Lofotr Viking Museum – a very special museum
When you step into a full-scale re-creation of the largest chieftain’s house ever unearthed, you will feel transported back to the Viking Age. Light flickers from open fires and fish-oil lamps, and you breathe in the scents of tarred wood and lamb stew. The smoke rises nine metres up to the roof of the mighty hall. The farm, smithy, Viking ships and boathouse area are brought to life by guides, arts and crafts and activities – and everyone is dressed in period costumes. Outside you will see traditional races of livestock thriving in the fertile cultural landscape. Take a trip on the Viking ship and feel what it was like to have to use muscle power to travel across the water.
Lofotr Viking Museum has been built on the site of the residence of one of the mighty Norwegian chieftains. On the basis of finds made during extensive archaeological digs on the site, the museum presents new and fascinating information about the Vikings of the north. It is the largest building that has ever been unearthed from the Viking Age, and it represents the pinnacle of the aristocracy of the time.
The chieftain’s residence, which was reconstructed in 1995, is a “three-nave long-house” measuring an impressive 83 metres in length. The building comprises a living area with a central hearth, an entrance hall with two openings, a storage area, a barn and a banqueting hall with a large central fireplace. During the guided tour, you will have the chance to see demonstrations of traditional crafts and to look at some of the finds made here.
Ships and boathouse
The sites of three boathouses from Viking times and the Middle Ages have been unearthed close to the chieftain’s seat. The Viking museum has two reconstructed boats – Lofotr and Vargfotr – which are both copies of boats from the Gokstad find. You can take part in daily rowing trips leaving at 13.00 in the period 15 June–15 August. The trip lasts around 20 minutes (minimum 10 people, weather permitting)
In 1997, work was completed on a sunken smithy between the boathouse and the chieftain’s farm. The smithy was covered with birch bark and peat, so it blends in with the surrounding terrain. Here, you can watch a demonstration of the traditional blacksmith’s craft and see how charcoal and iron were produced.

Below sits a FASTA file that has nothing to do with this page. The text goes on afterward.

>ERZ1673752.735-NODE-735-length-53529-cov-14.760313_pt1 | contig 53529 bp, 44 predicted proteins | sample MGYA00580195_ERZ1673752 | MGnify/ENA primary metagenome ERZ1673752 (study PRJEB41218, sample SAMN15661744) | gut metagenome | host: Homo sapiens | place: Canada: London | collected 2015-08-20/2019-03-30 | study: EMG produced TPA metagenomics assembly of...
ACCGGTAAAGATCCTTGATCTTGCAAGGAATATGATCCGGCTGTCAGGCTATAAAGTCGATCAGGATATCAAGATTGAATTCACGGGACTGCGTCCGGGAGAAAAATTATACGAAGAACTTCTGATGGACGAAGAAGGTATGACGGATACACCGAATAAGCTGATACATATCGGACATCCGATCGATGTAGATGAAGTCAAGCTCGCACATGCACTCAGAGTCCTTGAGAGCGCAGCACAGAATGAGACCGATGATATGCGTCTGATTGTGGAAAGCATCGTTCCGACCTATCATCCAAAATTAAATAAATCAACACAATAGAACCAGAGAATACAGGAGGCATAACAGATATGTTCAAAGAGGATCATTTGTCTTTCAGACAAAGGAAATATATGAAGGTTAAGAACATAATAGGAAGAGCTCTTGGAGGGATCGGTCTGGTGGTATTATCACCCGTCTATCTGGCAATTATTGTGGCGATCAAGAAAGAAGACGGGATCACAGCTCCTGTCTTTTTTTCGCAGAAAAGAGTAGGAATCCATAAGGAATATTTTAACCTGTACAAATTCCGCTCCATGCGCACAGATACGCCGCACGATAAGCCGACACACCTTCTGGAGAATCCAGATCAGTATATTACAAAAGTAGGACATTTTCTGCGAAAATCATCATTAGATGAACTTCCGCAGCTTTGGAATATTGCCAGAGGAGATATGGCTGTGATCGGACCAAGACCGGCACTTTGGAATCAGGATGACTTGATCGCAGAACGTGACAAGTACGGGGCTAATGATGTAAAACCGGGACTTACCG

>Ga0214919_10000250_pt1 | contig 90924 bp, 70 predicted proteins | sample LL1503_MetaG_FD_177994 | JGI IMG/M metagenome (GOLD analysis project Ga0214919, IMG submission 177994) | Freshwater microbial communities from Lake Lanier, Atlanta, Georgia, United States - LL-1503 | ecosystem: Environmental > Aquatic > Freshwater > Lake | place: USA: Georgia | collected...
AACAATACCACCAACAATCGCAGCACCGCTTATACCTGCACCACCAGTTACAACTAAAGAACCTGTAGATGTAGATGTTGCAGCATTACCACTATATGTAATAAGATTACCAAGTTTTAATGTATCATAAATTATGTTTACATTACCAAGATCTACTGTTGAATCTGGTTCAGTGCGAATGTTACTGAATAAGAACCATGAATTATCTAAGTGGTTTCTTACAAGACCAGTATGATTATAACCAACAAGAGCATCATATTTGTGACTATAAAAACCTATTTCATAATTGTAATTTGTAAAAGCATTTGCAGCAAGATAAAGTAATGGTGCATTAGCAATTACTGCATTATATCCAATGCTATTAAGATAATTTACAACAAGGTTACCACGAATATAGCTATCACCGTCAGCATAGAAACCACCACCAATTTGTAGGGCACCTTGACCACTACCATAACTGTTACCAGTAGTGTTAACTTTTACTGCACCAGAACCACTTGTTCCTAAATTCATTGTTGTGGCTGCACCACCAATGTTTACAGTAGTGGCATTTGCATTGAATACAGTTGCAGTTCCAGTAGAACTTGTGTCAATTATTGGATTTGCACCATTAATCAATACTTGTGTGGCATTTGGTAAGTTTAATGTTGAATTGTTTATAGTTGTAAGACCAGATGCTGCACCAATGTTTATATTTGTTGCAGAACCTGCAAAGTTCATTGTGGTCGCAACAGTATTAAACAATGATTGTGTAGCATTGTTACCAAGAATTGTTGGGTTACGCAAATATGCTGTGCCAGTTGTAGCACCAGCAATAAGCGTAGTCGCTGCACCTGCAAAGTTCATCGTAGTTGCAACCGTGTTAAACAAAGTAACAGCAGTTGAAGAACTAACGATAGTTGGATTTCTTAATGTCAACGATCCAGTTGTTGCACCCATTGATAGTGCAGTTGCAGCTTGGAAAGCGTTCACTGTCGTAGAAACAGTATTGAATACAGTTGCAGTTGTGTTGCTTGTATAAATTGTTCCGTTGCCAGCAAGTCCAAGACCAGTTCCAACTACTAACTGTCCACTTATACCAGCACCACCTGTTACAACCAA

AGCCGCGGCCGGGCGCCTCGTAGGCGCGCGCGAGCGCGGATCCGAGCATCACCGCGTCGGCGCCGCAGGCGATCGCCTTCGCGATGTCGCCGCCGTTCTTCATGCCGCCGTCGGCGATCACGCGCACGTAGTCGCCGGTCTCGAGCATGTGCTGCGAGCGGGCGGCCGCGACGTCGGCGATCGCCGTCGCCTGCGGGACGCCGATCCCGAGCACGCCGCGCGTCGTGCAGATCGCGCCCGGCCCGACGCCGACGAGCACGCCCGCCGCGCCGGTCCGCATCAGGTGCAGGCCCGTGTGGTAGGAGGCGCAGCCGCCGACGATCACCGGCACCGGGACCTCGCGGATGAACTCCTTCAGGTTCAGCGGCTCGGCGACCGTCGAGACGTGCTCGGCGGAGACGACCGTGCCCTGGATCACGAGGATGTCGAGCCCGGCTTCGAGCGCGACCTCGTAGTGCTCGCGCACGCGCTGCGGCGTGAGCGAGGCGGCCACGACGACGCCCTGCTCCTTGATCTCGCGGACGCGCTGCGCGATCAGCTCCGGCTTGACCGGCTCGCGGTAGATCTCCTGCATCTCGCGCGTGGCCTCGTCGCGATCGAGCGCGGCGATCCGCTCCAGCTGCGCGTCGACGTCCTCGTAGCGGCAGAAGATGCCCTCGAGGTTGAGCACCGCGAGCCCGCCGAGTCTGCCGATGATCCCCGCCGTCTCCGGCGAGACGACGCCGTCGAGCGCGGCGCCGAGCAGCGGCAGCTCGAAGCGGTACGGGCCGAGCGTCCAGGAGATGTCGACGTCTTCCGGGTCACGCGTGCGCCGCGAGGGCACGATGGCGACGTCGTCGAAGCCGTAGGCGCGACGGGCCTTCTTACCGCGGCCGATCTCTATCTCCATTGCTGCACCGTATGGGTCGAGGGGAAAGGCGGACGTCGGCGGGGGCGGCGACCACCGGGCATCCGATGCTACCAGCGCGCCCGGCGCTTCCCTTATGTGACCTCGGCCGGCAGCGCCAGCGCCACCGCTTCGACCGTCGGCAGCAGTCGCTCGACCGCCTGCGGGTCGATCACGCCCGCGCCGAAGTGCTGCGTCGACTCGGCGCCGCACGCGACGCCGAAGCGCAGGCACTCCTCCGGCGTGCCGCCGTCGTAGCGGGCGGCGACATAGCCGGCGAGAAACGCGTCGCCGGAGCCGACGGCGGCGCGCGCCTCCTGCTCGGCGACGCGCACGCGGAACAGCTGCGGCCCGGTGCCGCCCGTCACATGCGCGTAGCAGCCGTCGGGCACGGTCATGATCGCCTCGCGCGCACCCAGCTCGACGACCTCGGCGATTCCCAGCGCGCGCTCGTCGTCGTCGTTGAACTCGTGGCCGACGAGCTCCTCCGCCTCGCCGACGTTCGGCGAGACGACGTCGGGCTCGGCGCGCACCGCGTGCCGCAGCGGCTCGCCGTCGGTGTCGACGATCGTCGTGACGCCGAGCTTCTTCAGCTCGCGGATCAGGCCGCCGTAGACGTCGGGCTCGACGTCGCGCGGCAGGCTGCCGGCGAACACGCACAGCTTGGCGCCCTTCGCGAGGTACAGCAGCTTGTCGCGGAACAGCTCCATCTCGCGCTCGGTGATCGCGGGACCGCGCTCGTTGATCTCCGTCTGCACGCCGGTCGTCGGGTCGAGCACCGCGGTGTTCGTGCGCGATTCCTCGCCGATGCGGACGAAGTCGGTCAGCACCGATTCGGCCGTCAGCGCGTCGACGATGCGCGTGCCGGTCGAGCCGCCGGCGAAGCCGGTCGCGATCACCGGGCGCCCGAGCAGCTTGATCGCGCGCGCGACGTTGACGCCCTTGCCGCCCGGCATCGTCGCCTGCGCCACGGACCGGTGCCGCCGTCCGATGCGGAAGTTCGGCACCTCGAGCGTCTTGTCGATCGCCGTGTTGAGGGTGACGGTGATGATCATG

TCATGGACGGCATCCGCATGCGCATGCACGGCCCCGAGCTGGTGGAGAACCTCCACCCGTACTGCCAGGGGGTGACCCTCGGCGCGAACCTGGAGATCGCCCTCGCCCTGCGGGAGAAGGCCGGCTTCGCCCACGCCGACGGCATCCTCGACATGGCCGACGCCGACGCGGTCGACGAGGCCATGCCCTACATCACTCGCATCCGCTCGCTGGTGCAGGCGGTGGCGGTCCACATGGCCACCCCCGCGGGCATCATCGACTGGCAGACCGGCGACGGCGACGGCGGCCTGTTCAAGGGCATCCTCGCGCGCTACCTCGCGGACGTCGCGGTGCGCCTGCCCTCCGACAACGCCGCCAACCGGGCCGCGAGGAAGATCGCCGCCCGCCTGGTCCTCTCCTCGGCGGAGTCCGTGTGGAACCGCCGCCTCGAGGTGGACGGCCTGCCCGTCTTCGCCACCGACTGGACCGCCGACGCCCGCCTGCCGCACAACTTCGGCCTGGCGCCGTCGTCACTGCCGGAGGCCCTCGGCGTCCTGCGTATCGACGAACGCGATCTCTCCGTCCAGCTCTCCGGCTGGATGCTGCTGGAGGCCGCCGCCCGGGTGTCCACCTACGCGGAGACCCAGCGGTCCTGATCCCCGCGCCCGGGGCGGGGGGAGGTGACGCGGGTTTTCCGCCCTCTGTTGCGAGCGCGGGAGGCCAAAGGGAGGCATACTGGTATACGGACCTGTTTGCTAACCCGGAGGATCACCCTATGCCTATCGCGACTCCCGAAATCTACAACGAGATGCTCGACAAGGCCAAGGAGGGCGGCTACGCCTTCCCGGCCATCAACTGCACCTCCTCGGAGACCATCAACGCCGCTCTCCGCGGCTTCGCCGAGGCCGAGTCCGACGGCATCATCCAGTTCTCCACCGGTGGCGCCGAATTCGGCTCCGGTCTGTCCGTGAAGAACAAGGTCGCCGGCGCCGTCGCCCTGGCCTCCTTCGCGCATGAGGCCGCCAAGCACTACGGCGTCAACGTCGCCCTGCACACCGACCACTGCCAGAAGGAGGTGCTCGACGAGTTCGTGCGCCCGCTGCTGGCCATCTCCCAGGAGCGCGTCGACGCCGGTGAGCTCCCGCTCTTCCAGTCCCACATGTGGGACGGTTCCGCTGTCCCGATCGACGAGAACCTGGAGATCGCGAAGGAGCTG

The barn in the chieftain’s residence was 32 metres long and could have housed up to 50 cattle. However, it is likely that a part of the space was used as stalls for the horses. In the winter, the animals were kept inside, but in the summer they were put out to pasture. Today, you can see horses, wild pigs, sheep and cattle grazing right next to the building.
Have you ever wondered what it would have been like to wander among the Vikings at Borg more than 1,000 years ago? The sound of men preparing weapons and ships for voyages south, the smell of food cooking and the sounds of the poet preparing a new song in honour of the chieftain. Come along to the Viking Festival that is held here every August. Stroll around the marketplace and look at all the fascinating stalls, take part in an archery contest, take a rowing trip on the Vargfotr, admire the skills of the street performers, enjoy period music and song, listen to interesting lectures …
Guided tour and opening hours
Guided tours are available in the summer season, and you will also have the chance to buy lamb stew and mead.
The museum shop sells a range of museum copies as well as products from local and international artists and craftsmen. The shop is open throughout the summer during the museum opening hours.
In the reception centre, you will find a café that serves light refreshments. The café is open in the summer season during the museum opening hours.
For information about opening hours, see the presentation of Lofotr Viking Museum.
Prices and booking:
To see prices and to book tickets and guided tours, click the link below:
We recommend that you allow plenty of time – at least 1.5 hours – for your visit to the museum. The attractions are ideally suited to families with children. For additional information, contact Lofotr Viking Museum
To find out more about other sights and attractions in Lofoten, visit: www.lofoten.info